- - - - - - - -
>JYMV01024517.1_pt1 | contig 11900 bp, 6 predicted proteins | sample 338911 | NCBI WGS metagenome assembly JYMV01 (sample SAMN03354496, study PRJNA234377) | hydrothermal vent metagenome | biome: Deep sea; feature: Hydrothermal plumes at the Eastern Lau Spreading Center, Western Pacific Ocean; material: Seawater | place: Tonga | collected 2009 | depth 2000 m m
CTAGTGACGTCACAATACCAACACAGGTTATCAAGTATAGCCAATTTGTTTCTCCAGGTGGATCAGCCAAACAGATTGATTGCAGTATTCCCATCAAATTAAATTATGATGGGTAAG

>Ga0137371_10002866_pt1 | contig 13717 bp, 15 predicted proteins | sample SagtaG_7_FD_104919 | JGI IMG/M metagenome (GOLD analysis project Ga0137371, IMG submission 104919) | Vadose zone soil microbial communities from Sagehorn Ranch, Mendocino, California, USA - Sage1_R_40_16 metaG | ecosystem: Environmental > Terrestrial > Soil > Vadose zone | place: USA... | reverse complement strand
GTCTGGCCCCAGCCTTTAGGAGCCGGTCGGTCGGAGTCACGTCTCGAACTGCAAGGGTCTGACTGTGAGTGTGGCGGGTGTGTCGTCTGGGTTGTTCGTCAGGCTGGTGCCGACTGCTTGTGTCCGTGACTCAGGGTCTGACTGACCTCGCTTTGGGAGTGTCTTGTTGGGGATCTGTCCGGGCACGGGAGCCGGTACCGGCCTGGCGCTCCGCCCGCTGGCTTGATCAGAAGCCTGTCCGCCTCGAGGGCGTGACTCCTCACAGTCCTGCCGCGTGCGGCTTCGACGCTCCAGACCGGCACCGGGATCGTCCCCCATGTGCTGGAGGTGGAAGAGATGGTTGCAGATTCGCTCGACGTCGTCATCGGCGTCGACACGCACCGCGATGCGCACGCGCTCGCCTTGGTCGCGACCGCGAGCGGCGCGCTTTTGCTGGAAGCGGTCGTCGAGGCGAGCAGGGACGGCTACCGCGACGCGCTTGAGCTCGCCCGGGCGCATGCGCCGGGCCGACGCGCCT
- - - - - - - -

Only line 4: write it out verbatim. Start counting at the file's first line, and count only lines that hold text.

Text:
GTCTGGCCCCAGCCTTTAGGAGCCGGTCGGTCGGAGTCACGTCTCGAACTGCAAGGGTCTGACTGTGAGTGTGGCGGGTGTGTCGTCTGGGTTGTTCGTCAGGCTGGTGCCGACTGCTTGTGTCCGTGACTCAGGGTCTGACTGACCTCGCTTTGGGAGTGTCTTGTTGGGGATCTGTCCGGGCACGGGAGCCGGTACCGGCCTGGCGCTCCGCCCGCTGGCTTGATCAGAAGCCTGTCCGCCTCGAGGGCGTGACTCCTCACAGTCCTGCCGCGTGCGGCTTCGACGCTCCAGACCGGCACCGGGATCGTCCCCCATGTGCTGGAGGTGGAAGAGATGGTTGCAGATTCGCTCGACGTCGTCATCGGCGTCGACACGCACCGCGATGCGCACGCGCTCGCCTTGGTCGCGACCGCGAGCGGCGCGCTTTTGCTGGAAGCGGTCGTCGAGGCGAGCAGGGACGGCTACCGCGACGCGCTTGAGCTCGCCCGGGCGCATGCGCCGGGCCGACGCGCCT